Three-Minute Interview: Robert Newman on Magazine Design
[Originally published September 22, 2008]
In our Three-Minute Interview today, Bob Newman discusses the overall state of magazine design in the United States, while offering us a glimpse of his favorite typographic fonts. Best magazine design overall: Wired.
Mario: Bob, you are one of the most accomplished magazine designers I know: how do you see the current state of magazine design in the U.S.?
Bob: There are a lot of great magazine designers working out there, but not too many editors that are willing to turn them loose. I guess that’s the same old story, but you would think that with magazine circulation and ad pages in decline it would be a good time to experiment with new structures and formats in the ways that many newspapers are beginning to think about. In the coming year or two you’re going to see much more experimentation and ground-breaking design in newspapers as compared to magazines, because they’re feeling the imperative. Magazines are redesigning more quickly than ever, but in most cases it’s just a change in typefaces and rule widths and color. New York and Esquire have done some imaginative work in developing new approaches to sections and in playing with their covers. And Wired is way ahead of almost everyone in terms of developing a fluid visual design language that enhances and advances the editorial content seamlessly. There’s some of that going on in the new design of Radar, too, which is worth checking out. And I like the new National Geographic Green Guide. Its design is crisp and simple, and everything is well-articulated and easy to get through. Overall I’d say that this is a good time for technical and stylistic development in magazine design, but not a particularly good time for imagination and creative imagery.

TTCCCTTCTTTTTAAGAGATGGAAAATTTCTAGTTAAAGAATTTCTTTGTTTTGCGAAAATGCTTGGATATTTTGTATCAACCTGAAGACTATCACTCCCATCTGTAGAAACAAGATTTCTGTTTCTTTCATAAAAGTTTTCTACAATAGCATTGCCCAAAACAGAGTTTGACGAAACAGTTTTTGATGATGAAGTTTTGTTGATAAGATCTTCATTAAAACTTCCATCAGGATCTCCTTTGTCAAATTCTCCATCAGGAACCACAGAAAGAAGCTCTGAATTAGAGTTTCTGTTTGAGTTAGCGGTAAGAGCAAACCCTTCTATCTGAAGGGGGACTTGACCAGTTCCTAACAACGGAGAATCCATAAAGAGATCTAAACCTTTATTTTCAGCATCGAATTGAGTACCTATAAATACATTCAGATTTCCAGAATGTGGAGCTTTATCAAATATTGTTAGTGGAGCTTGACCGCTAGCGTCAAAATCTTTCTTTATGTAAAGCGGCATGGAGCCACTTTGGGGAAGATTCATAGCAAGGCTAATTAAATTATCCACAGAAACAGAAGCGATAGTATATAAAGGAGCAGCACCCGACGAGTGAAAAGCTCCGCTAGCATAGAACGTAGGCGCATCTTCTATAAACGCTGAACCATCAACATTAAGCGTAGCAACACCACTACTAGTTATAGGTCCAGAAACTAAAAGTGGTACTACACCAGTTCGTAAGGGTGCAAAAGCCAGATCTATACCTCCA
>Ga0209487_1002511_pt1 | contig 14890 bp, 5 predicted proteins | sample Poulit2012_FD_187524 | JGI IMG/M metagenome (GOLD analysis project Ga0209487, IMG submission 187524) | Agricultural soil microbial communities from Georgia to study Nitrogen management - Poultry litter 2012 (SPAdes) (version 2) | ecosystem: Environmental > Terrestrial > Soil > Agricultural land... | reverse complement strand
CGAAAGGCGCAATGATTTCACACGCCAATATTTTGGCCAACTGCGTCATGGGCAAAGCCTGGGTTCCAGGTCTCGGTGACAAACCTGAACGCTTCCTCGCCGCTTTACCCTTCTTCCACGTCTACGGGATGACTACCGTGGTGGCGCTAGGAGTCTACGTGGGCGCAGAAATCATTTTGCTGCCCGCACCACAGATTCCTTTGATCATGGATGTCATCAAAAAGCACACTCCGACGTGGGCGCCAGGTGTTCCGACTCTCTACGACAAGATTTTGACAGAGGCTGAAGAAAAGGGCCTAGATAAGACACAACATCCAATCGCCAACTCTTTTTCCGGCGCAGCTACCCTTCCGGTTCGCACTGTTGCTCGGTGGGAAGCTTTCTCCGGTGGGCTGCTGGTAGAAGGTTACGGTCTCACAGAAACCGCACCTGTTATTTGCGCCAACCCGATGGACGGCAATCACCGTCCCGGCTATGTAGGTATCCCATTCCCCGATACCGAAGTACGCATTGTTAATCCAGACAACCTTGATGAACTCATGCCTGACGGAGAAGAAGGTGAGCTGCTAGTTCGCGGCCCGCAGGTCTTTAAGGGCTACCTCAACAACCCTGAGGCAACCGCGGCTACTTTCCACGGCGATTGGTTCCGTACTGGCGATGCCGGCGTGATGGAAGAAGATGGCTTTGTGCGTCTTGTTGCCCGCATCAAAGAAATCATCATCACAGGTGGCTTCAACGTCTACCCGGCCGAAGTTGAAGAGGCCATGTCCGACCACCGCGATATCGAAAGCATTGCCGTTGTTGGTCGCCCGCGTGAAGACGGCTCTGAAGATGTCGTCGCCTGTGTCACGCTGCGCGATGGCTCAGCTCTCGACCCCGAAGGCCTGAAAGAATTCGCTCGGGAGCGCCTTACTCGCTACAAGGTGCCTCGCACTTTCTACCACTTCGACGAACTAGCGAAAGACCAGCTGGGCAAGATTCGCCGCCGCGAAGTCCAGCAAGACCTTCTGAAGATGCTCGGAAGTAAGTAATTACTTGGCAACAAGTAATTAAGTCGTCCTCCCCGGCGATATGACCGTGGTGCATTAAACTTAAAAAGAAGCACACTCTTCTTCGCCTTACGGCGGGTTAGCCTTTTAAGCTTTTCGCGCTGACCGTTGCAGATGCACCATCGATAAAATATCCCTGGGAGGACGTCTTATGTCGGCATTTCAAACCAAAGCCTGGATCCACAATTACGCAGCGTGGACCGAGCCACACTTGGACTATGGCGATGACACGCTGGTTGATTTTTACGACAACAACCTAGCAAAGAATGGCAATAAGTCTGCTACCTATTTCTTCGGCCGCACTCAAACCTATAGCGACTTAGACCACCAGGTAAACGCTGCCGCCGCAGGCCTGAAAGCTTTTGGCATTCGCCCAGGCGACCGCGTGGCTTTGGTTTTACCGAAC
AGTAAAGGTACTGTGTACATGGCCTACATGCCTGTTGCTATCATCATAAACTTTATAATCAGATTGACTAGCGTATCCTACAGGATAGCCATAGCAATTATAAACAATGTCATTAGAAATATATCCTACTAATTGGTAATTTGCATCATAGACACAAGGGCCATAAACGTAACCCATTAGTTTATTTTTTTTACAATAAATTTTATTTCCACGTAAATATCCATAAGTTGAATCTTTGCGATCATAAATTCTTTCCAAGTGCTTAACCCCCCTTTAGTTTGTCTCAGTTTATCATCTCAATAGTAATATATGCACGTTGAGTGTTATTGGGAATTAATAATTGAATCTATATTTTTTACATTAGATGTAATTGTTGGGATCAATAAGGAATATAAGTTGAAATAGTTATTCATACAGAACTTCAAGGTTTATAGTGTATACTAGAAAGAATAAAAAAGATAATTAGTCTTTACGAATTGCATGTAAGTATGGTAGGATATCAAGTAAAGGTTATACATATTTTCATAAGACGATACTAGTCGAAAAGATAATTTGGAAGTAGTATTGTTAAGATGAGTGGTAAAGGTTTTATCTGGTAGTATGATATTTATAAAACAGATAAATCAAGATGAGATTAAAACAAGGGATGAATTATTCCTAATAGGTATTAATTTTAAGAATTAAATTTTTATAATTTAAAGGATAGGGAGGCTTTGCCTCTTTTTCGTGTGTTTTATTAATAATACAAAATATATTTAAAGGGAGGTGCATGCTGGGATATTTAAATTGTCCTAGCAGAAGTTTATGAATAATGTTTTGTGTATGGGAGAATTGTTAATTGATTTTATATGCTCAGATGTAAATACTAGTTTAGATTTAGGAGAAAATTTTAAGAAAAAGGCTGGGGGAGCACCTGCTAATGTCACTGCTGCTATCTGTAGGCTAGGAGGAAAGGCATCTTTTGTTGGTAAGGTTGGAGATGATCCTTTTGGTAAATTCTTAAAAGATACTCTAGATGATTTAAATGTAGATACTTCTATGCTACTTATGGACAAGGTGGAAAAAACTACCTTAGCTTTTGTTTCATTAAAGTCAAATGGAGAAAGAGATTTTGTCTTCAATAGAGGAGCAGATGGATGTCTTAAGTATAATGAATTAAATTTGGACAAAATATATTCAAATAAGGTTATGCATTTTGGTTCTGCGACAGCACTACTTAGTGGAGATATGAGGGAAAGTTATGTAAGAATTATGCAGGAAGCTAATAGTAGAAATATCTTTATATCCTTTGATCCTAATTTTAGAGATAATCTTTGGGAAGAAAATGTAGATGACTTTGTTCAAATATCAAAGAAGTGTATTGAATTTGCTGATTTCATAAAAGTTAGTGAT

Mario: Which magazines are your favorites in terms of their design, but also how they merge content and design?
Bob: I think Wired is doing this the best right now. Their design is perfect for the subject matter; it’s smart, provocative, and creates a visual language that speaks directly to the reader. And it’s all done in a very intelligent editorial way. I also like Mojo, the British music magazine. They do a lot of stylistic design that picks up elements of old record covers, music posters, buttons, light shows and other music-related imagery. It’s fun and energetic. New York magazine is still brilliant and surprising every week, and there are some good things going on at Los Angeles magazine, too. And I have to mention The Stranger, the alternative weekly newspaper out of Seattle, which does the most amazing illustrated and graphic covers. Others: Latina, Radar, Green Guide, Audubon, Real Simple.
Mario: Which typographic fonts do you considerable indispensable?
Bob: I always like anything that’s bold, black and condensed. The bolder, blacker, and more condensed, the better. The Vibe Gothic family is perfect for me, also Aurora, Compacta, Akzidenz, you get the idea. I tend to like all the classics, simple, strong and elegant. Although I have to confess that I have a soft spot for the 70s British type designer Bob Newman, and not just because of the name. He did all sorts of cool/bad fonts like Frankfurter, Data, Pump, Horatio. And I like all those pop Milton Glaser fonts from that era, too, like Babyfat, Baby Teeth.